Translation of roguish in Spanish:


pícaro, adj.

Pronunciation /ˈroʊɡɪʃ//ˈrəʊɡɪʃ/


  • 1

    (wink/grin) pícaro
    (grin/wink) lleno de picardía
    (child) pícaro
    (child) pillo
    • I have a hard time imagining that this character in the novels is quite the shaggy surfer dude with a vestigial southern accent and laid back roguish charms that he is in the film.
    • With his trousers hoisted slightly too high above his waist, long grey hair grazing his collar and a roguish glint in his eye, he charmed us all instantly with a combination of naivety and directness.
    • Edgar is an ex-stuntman who hides his machismo behind a roguish grin.
    • The piece is pretty and roguish, but is never anything more than predictable.
    • With her roguish good humor and her unself-consciousness, she has a presence that simply pops.
    • It's that roguish spirit that unites these tracks into a glorious whole.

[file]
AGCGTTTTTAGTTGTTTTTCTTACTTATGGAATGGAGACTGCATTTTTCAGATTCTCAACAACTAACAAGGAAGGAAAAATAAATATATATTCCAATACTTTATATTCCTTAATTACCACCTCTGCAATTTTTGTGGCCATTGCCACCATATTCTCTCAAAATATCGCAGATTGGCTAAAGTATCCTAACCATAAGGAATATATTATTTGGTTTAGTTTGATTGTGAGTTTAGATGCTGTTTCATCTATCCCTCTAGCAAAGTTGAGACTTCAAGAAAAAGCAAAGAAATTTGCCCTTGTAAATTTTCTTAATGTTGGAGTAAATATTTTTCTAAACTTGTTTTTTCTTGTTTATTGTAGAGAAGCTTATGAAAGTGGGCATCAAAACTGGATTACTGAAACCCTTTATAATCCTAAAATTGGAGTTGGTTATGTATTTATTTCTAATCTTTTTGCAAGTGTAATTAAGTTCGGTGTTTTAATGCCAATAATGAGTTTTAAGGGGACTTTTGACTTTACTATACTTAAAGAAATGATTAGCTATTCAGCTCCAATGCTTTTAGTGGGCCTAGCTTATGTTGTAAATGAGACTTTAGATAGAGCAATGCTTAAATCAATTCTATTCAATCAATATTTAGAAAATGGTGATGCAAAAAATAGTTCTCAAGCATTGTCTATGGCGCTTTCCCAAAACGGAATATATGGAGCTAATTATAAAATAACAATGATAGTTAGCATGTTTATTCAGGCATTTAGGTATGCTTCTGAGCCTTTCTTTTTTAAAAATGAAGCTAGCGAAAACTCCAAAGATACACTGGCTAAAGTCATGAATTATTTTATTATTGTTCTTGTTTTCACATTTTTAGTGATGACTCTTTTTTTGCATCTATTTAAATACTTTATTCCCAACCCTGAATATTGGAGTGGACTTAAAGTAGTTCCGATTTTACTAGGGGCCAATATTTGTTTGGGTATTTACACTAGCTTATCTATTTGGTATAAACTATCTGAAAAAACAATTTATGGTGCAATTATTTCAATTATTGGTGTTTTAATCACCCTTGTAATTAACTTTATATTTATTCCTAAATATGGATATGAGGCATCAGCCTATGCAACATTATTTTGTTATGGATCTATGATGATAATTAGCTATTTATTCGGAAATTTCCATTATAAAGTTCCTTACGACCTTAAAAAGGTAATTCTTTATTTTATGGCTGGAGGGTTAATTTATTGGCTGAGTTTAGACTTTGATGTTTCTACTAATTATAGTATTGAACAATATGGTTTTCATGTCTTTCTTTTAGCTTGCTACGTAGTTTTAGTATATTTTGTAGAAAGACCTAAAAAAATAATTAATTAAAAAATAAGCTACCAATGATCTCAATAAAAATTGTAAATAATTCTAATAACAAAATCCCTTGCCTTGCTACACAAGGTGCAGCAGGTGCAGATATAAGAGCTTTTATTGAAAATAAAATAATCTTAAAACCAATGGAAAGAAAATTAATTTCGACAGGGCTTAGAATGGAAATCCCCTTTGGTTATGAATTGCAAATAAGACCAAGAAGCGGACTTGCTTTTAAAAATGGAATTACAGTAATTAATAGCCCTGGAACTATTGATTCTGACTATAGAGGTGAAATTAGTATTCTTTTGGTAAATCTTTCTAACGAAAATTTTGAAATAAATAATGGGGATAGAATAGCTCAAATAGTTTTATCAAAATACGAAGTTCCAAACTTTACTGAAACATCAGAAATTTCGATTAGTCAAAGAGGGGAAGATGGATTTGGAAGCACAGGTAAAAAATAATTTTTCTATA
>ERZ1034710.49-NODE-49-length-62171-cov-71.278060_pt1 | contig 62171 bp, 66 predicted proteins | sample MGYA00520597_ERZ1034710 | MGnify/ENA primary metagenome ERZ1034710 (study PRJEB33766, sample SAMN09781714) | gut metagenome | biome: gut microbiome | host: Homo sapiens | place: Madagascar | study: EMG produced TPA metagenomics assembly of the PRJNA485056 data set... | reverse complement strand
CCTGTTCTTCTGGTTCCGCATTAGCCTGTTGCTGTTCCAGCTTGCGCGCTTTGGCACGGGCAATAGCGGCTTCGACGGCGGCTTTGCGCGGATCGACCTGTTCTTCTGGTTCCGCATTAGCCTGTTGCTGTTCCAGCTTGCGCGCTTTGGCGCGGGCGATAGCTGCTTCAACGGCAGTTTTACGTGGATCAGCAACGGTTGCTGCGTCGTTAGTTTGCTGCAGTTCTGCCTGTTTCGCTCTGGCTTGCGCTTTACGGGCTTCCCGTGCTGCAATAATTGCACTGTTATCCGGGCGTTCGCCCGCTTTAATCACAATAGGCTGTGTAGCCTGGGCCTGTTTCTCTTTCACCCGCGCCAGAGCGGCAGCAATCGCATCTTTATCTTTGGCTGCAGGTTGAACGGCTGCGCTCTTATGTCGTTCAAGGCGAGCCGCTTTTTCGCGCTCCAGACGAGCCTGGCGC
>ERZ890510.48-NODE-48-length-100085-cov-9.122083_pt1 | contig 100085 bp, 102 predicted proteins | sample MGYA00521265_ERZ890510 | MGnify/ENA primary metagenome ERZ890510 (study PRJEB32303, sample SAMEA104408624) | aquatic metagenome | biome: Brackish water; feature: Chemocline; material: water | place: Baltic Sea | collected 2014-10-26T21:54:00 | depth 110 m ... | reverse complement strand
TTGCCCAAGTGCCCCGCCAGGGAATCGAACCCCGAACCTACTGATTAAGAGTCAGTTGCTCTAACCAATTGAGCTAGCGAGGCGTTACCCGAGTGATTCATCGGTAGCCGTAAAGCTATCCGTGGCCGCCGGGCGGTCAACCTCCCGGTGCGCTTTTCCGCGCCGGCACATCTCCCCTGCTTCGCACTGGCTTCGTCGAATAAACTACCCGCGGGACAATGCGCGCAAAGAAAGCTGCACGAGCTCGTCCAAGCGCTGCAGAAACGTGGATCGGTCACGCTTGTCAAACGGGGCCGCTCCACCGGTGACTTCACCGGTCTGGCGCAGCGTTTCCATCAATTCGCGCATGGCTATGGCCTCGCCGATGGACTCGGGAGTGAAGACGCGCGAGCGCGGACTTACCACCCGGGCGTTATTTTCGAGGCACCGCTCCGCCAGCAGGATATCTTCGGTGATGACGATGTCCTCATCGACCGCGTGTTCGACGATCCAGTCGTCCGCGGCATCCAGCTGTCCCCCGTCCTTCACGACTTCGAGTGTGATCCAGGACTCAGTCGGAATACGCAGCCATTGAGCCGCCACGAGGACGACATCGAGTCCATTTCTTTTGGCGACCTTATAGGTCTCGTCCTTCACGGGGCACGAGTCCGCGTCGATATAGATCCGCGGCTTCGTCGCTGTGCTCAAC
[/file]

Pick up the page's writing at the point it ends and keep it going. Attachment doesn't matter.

• The actor's roguish, rough-and-tumble approach isn't well-suited to playing a heroic type, and his version of the Greek king lacks both presence and charisma.
    • He lends Pseudolus his own brand of roguish geniality: even the moment when his eyes lasciviously follow a courtesan's rotating hips is purged of offence by his unthreatening charm.
    • He is the sort of womaniser who never allows himself to stay in a relationship for too long, while she hasn't counted on being won over by his roguish charms.
    • John winked at me with the roguish charm for which he is renowned and I took it as camaraderie.
    • Certainly there's a picaresque or roguish quality to many of the characters and elaborately exaggerated situations presented here, but that only tells part of the tale.
    • His face cracks into a lop-sided, roguish grin.